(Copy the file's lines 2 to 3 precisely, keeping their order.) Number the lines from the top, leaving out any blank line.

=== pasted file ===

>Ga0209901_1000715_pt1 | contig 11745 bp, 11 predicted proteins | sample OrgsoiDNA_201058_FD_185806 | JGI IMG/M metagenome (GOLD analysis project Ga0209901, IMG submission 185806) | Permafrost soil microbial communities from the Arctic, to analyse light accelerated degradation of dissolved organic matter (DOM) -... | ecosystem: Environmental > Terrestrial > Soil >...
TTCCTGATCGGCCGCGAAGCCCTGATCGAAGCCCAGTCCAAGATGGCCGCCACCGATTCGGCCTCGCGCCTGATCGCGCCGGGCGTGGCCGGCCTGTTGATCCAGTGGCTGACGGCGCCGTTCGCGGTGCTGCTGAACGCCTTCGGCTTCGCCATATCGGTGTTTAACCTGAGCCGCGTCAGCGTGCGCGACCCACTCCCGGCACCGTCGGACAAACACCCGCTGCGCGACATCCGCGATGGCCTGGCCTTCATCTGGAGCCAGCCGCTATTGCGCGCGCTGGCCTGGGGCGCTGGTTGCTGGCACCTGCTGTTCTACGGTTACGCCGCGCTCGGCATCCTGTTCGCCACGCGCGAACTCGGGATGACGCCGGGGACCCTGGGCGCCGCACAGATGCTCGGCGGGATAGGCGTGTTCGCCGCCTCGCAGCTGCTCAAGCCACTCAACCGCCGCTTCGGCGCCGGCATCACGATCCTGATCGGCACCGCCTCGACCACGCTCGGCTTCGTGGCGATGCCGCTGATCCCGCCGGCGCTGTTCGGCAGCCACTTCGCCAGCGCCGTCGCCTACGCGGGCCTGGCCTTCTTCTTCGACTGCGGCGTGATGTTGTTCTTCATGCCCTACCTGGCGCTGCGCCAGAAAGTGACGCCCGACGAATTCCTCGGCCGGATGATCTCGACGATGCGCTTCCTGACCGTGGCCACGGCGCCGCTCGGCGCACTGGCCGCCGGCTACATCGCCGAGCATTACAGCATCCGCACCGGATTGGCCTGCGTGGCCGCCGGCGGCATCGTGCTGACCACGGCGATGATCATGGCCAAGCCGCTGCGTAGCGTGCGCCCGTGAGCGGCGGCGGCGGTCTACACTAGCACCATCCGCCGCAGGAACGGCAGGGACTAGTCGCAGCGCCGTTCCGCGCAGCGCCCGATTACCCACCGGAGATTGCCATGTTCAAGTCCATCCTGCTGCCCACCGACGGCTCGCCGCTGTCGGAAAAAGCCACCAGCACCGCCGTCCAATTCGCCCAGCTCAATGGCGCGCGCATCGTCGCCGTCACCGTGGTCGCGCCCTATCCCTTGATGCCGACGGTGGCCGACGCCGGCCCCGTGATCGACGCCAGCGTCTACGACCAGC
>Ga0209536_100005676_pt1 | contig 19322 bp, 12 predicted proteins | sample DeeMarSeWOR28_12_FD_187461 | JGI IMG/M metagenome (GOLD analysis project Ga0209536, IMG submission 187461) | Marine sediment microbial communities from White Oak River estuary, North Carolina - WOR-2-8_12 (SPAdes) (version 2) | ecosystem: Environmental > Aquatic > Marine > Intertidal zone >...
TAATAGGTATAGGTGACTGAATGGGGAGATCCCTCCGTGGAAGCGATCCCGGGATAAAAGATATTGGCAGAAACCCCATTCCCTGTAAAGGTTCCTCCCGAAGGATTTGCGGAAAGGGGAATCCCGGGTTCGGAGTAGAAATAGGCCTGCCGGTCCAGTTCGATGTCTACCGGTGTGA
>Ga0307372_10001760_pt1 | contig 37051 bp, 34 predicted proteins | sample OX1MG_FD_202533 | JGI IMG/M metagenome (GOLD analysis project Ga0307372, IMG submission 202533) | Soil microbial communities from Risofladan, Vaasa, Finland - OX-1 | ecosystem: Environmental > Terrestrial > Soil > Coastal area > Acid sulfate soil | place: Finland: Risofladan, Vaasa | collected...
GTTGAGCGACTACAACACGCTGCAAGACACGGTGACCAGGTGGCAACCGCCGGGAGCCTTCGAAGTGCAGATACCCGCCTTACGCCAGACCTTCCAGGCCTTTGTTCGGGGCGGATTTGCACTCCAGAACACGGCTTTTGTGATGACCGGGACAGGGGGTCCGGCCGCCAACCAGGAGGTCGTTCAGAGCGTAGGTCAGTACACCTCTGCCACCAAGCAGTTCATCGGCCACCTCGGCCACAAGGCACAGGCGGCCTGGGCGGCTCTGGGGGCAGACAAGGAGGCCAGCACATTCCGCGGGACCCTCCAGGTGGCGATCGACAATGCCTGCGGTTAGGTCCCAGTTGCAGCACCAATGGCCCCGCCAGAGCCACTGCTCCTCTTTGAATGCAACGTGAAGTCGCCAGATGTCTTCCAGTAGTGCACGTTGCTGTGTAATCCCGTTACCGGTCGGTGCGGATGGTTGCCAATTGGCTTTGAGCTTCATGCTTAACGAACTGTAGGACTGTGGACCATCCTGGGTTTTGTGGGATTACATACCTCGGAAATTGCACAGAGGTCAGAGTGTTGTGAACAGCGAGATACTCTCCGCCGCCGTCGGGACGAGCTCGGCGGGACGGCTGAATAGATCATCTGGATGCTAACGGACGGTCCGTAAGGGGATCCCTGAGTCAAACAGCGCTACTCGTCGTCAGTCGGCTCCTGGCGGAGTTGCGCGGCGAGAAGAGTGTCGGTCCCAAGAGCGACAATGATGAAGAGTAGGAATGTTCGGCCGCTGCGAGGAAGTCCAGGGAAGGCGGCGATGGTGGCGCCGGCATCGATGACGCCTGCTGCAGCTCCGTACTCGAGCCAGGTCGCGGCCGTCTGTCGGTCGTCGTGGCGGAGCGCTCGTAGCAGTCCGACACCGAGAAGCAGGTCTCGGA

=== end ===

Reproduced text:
TTCCTGATCGGCCGCGAAGCCCTGATCGAAGCCCAGTCCAAGATGGCCGCCACCGATTCGGCCTCGCGCCTGATCGCGCCGGGCGTGGCCGGCCTGTTGATCCAGTGGCTGACGGCGCCGTTCGCGGTGCTGCTGAACGCCTTCGGCTTCGCCATATCGGTGTTTAACCTGAGCCGCGTCAGCGTGCGCGACCCACTCCCGGCACCGTCGGACAAACACCCGCTGCGCGACATCCGCGATGGCCTGGCCTTCATCTGGAGCCAGCCGCTATTGCGCGCGCTGGCCTGGGGCGCTGGTTGCTGGCACCTGCTGTTCTACGGTTACGCCGCGCTCGGCATCCTGTTCGCCACGCGCGAACTCGGGATGACGCCGGGGACCCTGGGCGCCGCACAGATGCTCGGCGGGATAGGCGTGTTCGCCGCCTCGCAGCTGCTCAAGCCACTCAACCGCCGCTTCGGCGCCGGCATCACGATCCTGATCGGCACCGCCTCGACCACGCTCGGCTTCGTGGCGATGCCGCTGATCCCGCCGGCGCTGTTCGGCAGCCACTTCGCCAGCGCCGTCGCCTACGCGGGCCTGGCCTTCTTCTTCGACTGCGGCGTGATGTTGTTCTTCATGCCCTACCTGGCGCTGCGCCAGAAAGTGACGCCCGACGAATTCCTCGGCCGGATGATCTCGACGATGCGCTTCCTGACCGTGGCCACGGCGCCGCTCGGCGCACTGGCCGCCGGCTACATCGCCGAGCATTACAGCATCCGCACCGGATTGGCCTGCGTGGCCGCCGGCGGCATCGTGCTGACCACGGCGATGATCATGGCCAAGCCGCTGCGTAGCGTGCGCCCGTGAGCGGCGGCGGCGGTCTACACTAGCACCATCCGCCGCAGGAACGGCAGGGACTAGTCGCAGCGCCGTTCCGCGCAGCGCCCGATTACCCACCGGAGATTGCCATGTTCAAGTCCATCCTGCTGCCCACCGACGGCTCGCCGCTGTCGGAAAAAGCCACCAGCACCGCCGTCCAATTCGCCCAGCTCAATGGCGCGCGCATCGTCGCCGTCACCGTGGTCGCGCCCTATCCCTTGATGCCGACGGTGGCCGACGCCGGCCCCGTGATCGACGCCAGCGTCTACGACCAGC
>Ga0209536_100005676_pt1 | contig 19322 bp, 12 predicted proteins | sample DeeMarSeWOR28_12_FD_187461 | JGI IMG/M metagenome (GOLD analysis project Ga0209536, IMG submission 187461) | Marine sediment microbial communities from White Oak River estuary, North Carolina - WOR-2-8_12 (SPAdes) (version 2) | ecosystem: Environmental > Aquatic > Marine > Intertidal zone >...